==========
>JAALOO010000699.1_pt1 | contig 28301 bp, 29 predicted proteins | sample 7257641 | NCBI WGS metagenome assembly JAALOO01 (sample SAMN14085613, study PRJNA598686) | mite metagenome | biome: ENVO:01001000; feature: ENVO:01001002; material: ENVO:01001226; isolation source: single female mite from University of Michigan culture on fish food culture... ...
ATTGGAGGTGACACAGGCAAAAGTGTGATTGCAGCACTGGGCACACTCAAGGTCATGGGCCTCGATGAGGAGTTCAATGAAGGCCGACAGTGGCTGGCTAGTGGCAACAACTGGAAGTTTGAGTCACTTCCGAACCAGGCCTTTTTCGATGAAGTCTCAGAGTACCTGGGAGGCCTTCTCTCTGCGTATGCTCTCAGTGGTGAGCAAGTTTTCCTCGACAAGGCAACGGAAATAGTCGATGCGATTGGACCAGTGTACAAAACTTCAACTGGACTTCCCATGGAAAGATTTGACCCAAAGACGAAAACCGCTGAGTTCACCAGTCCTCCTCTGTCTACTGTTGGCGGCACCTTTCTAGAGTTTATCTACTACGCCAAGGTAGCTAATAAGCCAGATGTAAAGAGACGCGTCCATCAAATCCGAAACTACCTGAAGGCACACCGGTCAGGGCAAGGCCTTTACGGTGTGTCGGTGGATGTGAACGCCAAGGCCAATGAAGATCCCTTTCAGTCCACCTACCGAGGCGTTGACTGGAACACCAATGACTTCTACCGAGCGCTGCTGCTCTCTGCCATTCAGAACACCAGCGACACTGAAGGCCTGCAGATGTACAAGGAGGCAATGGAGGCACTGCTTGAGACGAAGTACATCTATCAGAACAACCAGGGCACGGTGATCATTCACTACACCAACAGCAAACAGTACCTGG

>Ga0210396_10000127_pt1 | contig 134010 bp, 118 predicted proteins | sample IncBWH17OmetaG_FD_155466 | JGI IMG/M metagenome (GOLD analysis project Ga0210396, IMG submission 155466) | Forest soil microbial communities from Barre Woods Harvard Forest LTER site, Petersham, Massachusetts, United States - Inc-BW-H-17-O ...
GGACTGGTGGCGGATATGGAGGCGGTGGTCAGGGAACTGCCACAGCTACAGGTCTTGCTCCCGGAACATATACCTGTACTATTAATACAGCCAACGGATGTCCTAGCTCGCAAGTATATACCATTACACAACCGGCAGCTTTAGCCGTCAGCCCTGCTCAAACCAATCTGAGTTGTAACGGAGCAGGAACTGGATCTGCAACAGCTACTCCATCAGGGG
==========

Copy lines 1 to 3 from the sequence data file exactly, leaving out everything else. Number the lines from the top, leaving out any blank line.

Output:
>JAALOO010000699.1_pt1 | contig 28301 bp, 29 predicted proteins | sample 7257641 | NCBI WGS metagenome assembly JAALOO01 (sample SAMN14085613, study PRJNA598686) | mite metagenome | biome: ENVO:01001000; feature: ENVO:01001002; material: ENVO:01001226; isolation source: single female mite from University of Michigan culture on fish food culture... ...
ATTGGAGGTGACACAGGCAAAAGTGTGATTGCAGCACTGGGCACACTCAAGGTCATGGGCCTCGATGAGGAGTTCAATGAAGGCCGACAGTGGCTGGCTAGTGGCAACAACTGGAAGTTTGAGTCACTTCCGAACCAGGCCTTTTTCGATGAAGTCTCAGAGTACCTGGGAGGCCTTCTCTCTGCGTATGCTCTCAGTGGTGAGCAAGTTTTCCTCGACAAGGCAACGGAAATAGTCGATGCGATTGGACCAGTGTACAAAACTTCAACTGGACTTCCCATGGAAAGATTTGACCCAAAGACGAAAACCGCTGAGTTCACCAGTCCTCCTCTGTCTACTGTTGGCGGCACCTTTCTAGAGTTTATCTACTACGCCAAGGTAGCTAATAAGCCAGATGTAAAGAGACGCGTCCATCAAATCCGAAACTACCTGAAGGCACACCGGTCAGGGCAAGGCCTTTACGGTGTGTCGGTGGATGTGAACGCCAAGGCCAATGAAGATCCCTTTCAGTCCACCTACCGAGGCGTTGACTGGAACACCAATGACTTCTACCGAGCGCTGCTGCTCTCTGCCATTCAGAACACCAGCGACACTGAAGGCCTGCAGATGTACAAGGAGGCAATGGAGGCACTGCTTGAGACGAAGTACATCTATCAGAACAACCAGGGCACGGTGATCATTCACTACACCAACAGCAAACAGTACCTGG

>Ga0210396_10000127_pt1 | contig 134010 bp, 118 predicted proteins | sample IncBWH17OmetaG_FD_155466 | JGI IMG/M metagenome (GOLD analysis project Ga0210396, IMG submission 155466) | Forest soil microbial communities from Barre Woods Harvard Forest LTER site, Petersham, Massachusetts, United States - Inc-BW-H-17-O ...